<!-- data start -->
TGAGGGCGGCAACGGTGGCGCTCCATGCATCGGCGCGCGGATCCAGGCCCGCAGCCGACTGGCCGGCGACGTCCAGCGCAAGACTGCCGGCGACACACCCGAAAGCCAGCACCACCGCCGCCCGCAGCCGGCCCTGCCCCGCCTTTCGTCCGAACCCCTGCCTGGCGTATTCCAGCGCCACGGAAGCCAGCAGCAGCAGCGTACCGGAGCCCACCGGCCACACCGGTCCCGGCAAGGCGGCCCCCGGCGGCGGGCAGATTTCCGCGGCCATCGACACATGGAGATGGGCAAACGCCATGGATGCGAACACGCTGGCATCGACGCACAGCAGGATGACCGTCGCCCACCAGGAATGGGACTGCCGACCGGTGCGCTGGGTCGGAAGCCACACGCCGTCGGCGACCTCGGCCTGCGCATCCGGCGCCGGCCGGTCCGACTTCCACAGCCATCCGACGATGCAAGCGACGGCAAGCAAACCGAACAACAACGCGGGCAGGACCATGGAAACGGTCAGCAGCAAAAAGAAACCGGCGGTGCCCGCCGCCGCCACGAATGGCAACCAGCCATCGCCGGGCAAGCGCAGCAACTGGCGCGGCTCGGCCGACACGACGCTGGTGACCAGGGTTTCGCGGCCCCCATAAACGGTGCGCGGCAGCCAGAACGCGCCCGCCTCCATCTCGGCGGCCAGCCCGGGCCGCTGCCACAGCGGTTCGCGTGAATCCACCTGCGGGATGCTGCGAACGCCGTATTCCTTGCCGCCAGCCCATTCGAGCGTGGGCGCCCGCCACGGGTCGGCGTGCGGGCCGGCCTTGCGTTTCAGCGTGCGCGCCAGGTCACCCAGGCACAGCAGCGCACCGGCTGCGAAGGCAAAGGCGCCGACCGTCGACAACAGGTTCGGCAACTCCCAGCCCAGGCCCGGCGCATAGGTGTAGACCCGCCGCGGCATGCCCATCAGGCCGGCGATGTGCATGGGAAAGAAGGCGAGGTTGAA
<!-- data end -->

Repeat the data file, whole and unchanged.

TGAGGGCGGCAACGGTGGCGCTCCATGCATCGGCGCGCGGATCCAGGCCCGCAGCCGACTGGCCGGCGACGTCCAGCGCAAGACTGCCGGCGACACACCCGAAAGCCAGCACCACCGCCGCCCGCAGCCGGCCCTGCCCCGCCTTTCGTCCGAACCCCTGCCTGGCGTATTCCAGCGCCACGGAAGCCAGCAGCAGCAGCGTACCGGAGCCCACCGGCCACACCGGTCCCGGCAAGGCGGCCCCCGGCGGCGGGCAGATTTCCGCGGCCATCGACACATGGAGATGGGCAAACGCCATGGATGCGAACACGCTGGCATCGACGCACAGCAGGATGACCGTCGCCCACCAGGAATGGGACTGCCGACCGGTGCGCTGGGTCGGAAGCCACACGCCGTCGGCGACCTCGGCCTGCGCATCCGGCGCCGGCCGGTCCGACTTCCACAGCCATCCGACGATGCAAGCGACGGCAAGCAAACCGAACAACAACGCGGGCAGGACCATGGAAACGGTCAGCAGCAAAAAGAAACCGGCGGTGCCCGCCGCCGCCACGAATGGCAACCAGCCATCGCCGGGCAAGCGCAGCAACTGGCGCGGCTCGGCCGACACGACGCTGGTGACCAGGGTTTCGCGGCCCCCATAAACGGTGCGCGGCAGCCAGAACGCGCCCGCCTCCATCTCGGCGGCCAGCCCGGGCCGCTGCCACAGCGGTTCGCGTGAATCCACCTGCGGGATGCTGCGAACGCCGTATTCCTTGCCGCCAGCCCATTCGAGCGTGGGCGCCCGCCACGGGTCGGCGTGCGGGCCGGCCTTGCGTTTCAGCGTGCGCGCCAGGTCACCCAGGCACAGCAGCGCACCGGCTGCGAAGGCAAAGGCGCCGACCGTCGACAACAGGTTCGGCAACTCCCAGCCCAGGCCCGGCGCATAGGTGTAGACCCGCCGCGGCATGCCCATCAGGCCGGCGATGTGCATGGGAAAGAAGGCGAGGTTGAA